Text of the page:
April 22, 2024 | 2 minute read

In a unanimous decision, the US Supreme Court held that pure omissions are not actionable under Rule 10b-5(b) under the Securities Exchange Act of 1934.[1] Rather, the Court found that Rule 10b–5(b) prohibits half-truths, not pure omissions, because the rule requires identifying affirmative assertions (i.e., “statements made”) before determining if other facts are needed to make those statements not misleading.

The decision resolves a circuit split concerning the circumstances in which shareholders can bring private suits under Rule 10b-5(b) for a company’s failure to make required disclosures in the management’s discussion and analysis, or MD&A, section of its periodic reports filed with the SEC.


Rule 10b-5(b) makes it unlawful to make an untrue statement of a material fact or to omit to state a material fact necessary in order to make the statements made, in the light of the circumstances under which they were made, not misleading. Item 303 of Regulation S-K requires companies to “[d]escribe any known trends or uncertainties that have had or that are reasonably likely to have a material favorable or unfavorable impact on net sales or revenues or income from continuing operations.”

The Court stated that Rule 10b-5(b) accomplishes two things:

  • First, “it prohibits ‘any untrue statement of a material fact’ — i.e., false statements or lies.”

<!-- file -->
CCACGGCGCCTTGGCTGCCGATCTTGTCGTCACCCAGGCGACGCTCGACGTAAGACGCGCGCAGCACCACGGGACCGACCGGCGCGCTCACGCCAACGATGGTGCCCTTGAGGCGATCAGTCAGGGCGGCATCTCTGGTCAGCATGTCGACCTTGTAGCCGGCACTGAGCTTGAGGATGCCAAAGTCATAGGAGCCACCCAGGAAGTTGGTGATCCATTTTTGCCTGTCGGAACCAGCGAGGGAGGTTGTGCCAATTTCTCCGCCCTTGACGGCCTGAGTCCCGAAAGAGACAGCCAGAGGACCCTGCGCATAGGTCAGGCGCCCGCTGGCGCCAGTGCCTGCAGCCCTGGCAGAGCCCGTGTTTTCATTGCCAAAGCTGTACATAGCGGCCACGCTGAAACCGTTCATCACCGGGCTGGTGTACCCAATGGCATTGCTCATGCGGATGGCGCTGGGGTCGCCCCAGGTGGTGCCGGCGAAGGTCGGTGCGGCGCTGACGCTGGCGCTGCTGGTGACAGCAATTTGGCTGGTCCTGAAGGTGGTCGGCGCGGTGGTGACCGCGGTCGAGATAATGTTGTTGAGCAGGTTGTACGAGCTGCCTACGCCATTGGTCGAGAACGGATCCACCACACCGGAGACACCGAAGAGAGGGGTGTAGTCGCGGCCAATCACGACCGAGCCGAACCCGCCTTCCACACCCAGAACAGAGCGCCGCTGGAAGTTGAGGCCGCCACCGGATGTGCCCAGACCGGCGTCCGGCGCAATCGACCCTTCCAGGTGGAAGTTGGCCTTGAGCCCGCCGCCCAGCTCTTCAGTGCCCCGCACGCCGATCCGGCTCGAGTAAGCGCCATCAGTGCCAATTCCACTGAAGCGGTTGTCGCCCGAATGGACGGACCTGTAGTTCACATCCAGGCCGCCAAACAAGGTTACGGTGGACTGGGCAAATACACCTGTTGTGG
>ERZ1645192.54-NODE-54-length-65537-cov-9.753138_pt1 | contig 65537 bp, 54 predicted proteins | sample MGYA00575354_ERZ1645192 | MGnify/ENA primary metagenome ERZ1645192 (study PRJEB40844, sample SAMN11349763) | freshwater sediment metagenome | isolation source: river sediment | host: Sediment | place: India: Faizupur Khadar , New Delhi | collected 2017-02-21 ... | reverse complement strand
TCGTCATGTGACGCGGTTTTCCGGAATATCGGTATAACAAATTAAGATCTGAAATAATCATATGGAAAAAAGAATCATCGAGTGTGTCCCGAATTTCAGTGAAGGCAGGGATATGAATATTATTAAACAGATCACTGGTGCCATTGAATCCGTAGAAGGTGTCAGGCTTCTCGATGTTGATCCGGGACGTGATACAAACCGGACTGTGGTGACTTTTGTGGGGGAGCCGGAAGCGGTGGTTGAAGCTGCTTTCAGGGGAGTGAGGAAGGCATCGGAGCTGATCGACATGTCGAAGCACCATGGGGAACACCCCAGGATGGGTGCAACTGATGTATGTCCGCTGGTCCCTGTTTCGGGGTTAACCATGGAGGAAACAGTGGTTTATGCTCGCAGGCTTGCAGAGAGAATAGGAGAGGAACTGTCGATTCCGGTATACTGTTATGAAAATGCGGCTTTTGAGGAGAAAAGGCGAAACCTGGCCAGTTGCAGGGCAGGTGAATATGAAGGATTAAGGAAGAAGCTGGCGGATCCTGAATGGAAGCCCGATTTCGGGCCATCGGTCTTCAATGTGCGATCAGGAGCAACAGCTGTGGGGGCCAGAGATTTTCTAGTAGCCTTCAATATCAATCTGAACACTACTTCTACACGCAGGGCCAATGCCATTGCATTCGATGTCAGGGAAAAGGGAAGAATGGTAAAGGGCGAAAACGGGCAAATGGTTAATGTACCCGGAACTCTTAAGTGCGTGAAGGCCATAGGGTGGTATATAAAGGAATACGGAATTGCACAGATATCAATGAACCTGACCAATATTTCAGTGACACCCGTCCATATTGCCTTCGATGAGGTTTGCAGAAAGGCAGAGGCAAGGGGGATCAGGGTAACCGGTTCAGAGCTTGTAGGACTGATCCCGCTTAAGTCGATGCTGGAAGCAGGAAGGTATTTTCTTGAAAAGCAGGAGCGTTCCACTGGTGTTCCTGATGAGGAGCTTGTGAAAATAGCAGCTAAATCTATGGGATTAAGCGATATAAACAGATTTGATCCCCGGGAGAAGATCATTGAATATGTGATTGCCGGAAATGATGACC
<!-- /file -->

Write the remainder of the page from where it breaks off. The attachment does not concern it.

• Second, it “prohibits omitting a material fact necessary ‘to make the statements made . . . not misleading’.”

The question before the Court was whether the second prohibition bars only half-truths or instead extends to pure omissions.

The Decision

Pure omissions occur when a “speaker says nothing, in circumstances that do not give any particular meaning to that silence . . . Half-truths, on the other hand, are ‘representations that state the truth only so far as it goes, while omitting critical qualifying information.’”

The Court stated that “logically and by its plain text,” Rule 10b-5(b) “requires identifying affirmative assertions (i.e., ‘statements made’),” and does not itself “create an affirmative duty to disclose any and all material information.” Accordingly, the Court found that Rule 10b-5(b) covers half-truths, but not pure omissions.


Private parties may continue to bring claims based on Item 303 omissions that create misleading half-truths. Additionally, the SEC has the authority to investigate and prosecute violations of its own rules, including omissions of required disclosures under Item 303.  As such, public companies should continue to ensure that they comply with the letter of Item 303, as well as the SEC’s adopting release for 2020 amendments to Item 303, by describing the company’s business in a manner that enables investors to see the company “through the eyes of management.”

The Court did not opine on whether a statement had been made in the case at issue and did not decide what would constitute a “statement made.” The Court also did not clarify when an omission would make a statement made misleading. The Supreme Court remanded the case for further proceedings in conformity with its holding. The full opinion can be found here.

[1] Macquarie Infrastructure Corp. v. Moab Partners, L. P., No. 22-1165, 2024 WL 1588706 (U.S. Apr. 12, 2024).